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I'm developing a full-stack Rest application following a narrative description of a working context. There is a class Job with two subclasses Job_A and Job_B. Job_A produces Report_A while Job_B produces Report_B. I guess there is an abstract superclass Report even if it is not stated explicitly. Each report must be examined and goes through a verification chain built depending on the type of the report itself.

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I'm tempted to add an abstract class Report and draw a relationship between Job and Report. With this design (UML below) it seems possible to assign any document to any job, which is wrong. I'm also afraid of ending up in a spiral of if document_type to manage documents. If this is the way, is there a design pattern or idiom to formally define constraints on subtypes while keeping a reference to a super-type ?

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Maybe i should merge the previous diagrams by adding the abstract Report and keeping the relationships of the first design.

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    "I guess there is an abstract superclass Report" - not necessarily; even though both of these types are conceptually reports, abstract classes (or interfaces) do not model arbitrary conceptual hierarchies - it has to be about behavior, where there's a piece of logic that can somehow treat both kinds of reports the same without doing type checks. E.g., maybe your verification chain is the same for all in the abstract? It would help if you provided more info on how you expect these classes to be used w/ respect to the considerations above. 1/2 Mar 26, 2022 at 16:34
  • Now, there is a creational pattern that connects parallel hierarchies, but it introduces a lot of complexity, so I would make sure that it's really needed before applying it - it's called Abstract Factory (1, 2); the abstract Products would correspond to your Job and Report classes. You can also compose Jobs and Reports through the factory (get them out bundled). The assumption is that you can make some use of Job and Report through the base class interfaces. 2/2 Mar 26, 2022 at 16:34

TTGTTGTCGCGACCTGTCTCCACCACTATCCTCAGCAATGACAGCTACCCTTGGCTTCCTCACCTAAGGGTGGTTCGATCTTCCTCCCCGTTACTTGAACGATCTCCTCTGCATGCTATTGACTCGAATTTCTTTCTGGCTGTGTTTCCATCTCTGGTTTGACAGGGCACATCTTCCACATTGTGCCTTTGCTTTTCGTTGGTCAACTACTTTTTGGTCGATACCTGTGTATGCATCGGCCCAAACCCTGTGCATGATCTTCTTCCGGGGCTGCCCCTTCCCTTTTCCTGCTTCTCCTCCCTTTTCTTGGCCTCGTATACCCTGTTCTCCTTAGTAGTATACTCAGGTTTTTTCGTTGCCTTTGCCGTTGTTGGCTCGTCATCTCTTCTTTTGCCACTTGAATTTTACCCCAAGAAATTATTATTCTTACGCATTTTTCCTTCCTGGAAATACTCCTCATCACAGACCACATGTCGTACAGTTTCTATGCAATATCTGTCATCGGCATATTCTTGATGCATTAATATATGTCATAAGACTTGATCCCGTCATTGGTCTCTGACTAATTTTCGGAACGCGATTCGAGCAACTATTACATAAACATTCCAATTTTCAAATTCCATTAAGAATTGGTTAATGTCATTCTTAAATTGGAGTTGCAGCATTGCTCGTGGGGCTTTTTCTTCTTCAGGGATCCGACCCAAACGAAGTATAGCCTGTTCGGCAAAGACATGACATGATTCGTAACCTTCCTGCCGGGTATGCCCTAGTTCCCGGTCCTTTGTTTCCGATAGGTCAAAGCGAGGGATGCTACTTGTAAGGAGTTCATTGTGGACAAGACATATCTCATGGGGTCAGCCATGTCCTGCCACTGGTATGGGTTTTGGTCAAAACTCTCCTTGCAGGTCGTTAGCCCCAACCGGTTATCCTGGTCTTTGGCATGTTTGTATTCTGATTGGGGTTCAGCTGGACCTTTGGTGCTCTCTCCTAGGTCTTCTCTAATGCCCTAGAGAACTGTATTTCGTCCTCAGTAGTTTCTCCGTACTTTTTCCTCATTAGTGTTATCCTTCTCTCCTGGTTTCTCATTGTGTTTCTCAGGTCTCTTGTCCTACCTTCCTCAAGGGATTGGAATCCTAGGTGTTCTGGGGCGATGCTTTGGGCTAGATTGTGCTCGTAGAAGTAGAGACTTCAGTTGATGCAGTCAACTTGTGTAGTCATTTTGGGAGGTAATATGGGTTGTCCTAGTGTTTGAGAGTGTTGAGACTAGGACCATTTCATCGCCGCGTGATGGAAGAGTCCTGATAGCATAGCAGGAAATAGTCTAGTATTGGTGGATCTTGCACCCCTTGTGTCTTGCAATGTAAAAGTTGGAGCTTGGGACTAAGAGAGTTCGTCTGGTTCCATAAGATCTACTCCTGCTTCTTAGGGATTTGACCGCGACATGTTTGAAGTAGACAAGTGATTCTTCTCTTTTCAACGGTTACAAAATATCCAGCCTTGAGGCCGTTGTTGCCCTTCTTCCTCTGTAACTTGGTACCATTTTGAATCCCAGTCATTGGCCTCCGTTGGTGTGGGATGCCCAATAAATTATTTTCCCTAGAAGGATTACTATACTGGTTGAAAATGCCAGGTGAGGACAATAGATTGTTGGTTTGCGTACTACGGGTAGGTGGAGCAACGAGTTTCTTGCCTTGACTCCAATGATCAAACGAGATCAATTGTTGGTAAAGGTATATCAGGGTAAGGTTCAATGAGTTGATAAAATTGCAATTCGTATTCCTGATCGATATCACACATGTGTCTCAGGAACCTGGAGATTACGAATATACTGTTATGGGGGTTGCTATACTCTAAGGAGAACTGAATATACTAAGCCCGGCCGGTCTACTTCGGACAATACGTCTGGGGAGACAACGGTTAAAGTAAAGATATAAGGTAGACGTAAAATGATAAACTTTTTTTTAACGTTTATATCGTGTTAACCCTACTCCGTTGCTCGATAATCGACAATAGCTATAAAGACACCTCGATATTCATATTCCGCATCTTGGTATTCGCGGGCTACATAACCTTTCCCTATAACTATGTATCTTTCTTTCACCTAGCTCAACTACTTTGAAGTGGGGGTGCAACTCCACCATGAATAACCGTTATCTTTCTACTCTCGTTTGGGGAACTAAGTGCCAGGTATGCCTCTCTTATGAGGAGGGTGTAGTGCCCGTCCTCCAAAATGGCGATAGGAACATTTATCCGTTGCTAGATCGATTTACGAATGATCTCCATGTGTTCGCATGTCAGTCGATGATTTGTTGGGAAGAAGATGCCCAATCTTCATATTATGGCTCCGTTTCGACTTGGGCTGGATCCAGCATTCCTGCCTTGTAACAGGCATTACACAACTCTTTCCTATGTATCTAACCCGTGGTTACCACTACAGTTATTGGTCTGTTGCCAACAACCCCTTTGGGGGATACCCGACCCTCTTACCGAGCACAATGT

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    From a business process perspective, does a job really produce the report? Or is the job the subject of the report? Mar 26, 2022 at 20:10

2 Answers 2

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I'm not quite sure how to visualize this in UML, but in code (I picked C# here) this can be achieved using a generic type:

public abstract class Job<TReport> where TReport : Report
{
    public abstract TReport GetReport();
}

Each derived job can then define its own concrete report type.

public class JobA : Job<ReportA>
{
    // ...
}

This ensures that the specific report type is known when interacting with the report:

var myJob = new JobA();
var myReport = myJob.GetReport();

myReport will be of type ReportA, no casting or guessing necessary.

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Good news: it's easy to model